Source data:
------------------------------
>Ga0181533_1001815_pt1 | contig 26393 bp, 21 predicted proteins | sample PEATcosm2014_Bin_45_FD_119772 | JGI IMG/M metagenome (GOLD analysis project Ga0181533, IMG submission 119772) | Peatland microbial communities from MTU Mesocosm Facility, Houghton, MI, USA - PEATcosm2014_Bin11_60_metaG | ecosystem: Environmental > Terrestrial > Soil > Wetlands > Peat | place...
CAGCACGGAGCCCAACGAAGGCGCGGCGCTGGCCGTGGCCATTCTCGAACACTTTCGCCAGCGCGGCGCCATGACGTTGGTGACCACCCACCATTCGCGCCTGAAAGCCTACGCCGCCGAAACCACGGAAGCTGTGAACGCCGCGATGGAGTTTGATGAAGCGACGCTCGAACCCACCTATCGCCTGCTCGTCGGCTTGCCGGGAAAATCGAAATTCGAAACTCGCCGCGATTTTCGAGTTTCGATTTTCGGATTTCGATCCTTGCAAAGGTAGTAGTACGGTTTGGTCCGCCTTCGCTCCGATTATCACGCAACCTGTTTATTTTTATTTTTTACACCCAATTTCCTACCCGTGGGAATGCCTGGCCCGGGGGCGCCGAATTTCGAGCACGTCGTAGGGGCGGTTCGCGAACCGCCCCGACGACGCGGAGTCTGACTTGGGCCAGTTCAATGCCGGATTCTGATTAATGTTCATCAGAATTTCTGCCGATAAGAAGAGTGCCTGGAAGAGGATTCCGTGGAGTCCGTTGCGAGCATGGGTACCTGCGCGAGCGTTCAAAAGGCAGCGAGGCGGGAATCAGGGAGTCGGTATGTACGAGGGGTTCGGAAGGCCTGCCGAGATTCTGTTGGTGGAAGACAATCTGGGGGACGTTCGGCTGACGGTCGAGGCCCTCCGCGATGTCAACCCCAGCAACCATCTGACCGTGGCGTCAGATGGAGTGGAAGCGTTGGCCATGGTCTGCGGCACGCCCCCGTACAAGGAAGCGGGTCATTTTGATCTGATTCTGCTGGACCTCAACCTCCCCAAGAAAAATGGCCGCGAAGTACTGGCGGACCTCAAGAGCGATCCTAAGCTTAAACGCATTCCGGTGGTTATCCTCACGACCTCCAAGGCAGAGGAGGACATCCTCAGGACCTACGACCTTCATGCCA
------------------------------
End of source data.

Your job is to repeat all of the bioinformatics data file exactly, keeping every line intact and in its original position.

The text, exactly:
>Ga0181533_1001815_pt1 | contig 26393 bp, 21 predicted proteins | sample PEATcosm2014_Bin_45_FD_119772 | JGI IMG/M metagenome (GOLD analysis project Ga0181533, IMG submission 119772) | Peatland microbial communities from MTU Mesocosm Facility, Houghton, MI, USA - PEATcosm2014_Bin11_60_metaG | ecosystem: Environmental > Terrestrial > Soil > Wetlands > Peat | place...
CAGCACGGAGCCCAACGAAGGCGCGGCGCTGGCCGTGGCCATTCTCGAACACTTTCGCCAGCGCGGCGCCATGACGTTGGTGACCACCCACCATTCGCGCCTGAAAGCCTACGCCGCCGAAACCACGGAAGCTGTGAACGCCGCGATGGAGTTTGATGAAGCGACGCTCGAACCCACCTATCGCCTGCTCGTCGGCTTGCCGGGAAAATCGAAATTCGAAACTCGCCGCGATTTTCGAGTTTCGATTTTCGGATTTCGATCCTTGCAAAGGTAGTAGTACGGTTTGGTCCGCCTTCGCTCCGATTATCACGCAACCTGTTTATTTTTATTTTTTACACCCAATTTCCTACCCGTGGGAATGCCTGGCCCGGGGGCGCCGAATTTCGAGCACGTCGTAGGGGCGGTTCGCGAACCGCCCCGACGACGCGGAGTCTGACTTGGGCCAGTTCAATGCCGGATTCTGATTAATGTTCATCAGAATTTCTGCCGATAAGAAGAGTGCCTGGAAGAGGATTCCGTGGAGTCCGTTGCGAGCATGGGTACCTGCGCGAGCGTTCAAAAGGCAGCGAGGCGGGAATCAGGGAGTCGGTATGTACGAGGGGTTCGGAAGGCCTGCCGAGATTCTGTTGGTGGAAGACAATCTGGGGGACGTTCGGCTGACGGTCGAGGCCCTCCGCGATGTCAACCCCAGCAACCATCTGACCGTGGCGTCAGATGGAGTGGAAGCGTTGGCCATGGTCTGCGGCACGCCCCCGTACAAGGAAGCGGGTCATTTTGATCTGATTCTGCTGGACCTCAACCTCCCCAAGAAAAATGGCCGCGAAGTACTGGCGGACCTCAAGAGCGATCCTAAGCTTAAACGCATTCCGGTGGTTATCCTCACGACCTCCAAGGCAGAGGAGGACATCCTCAGGACCTACGACCTTCATGCCA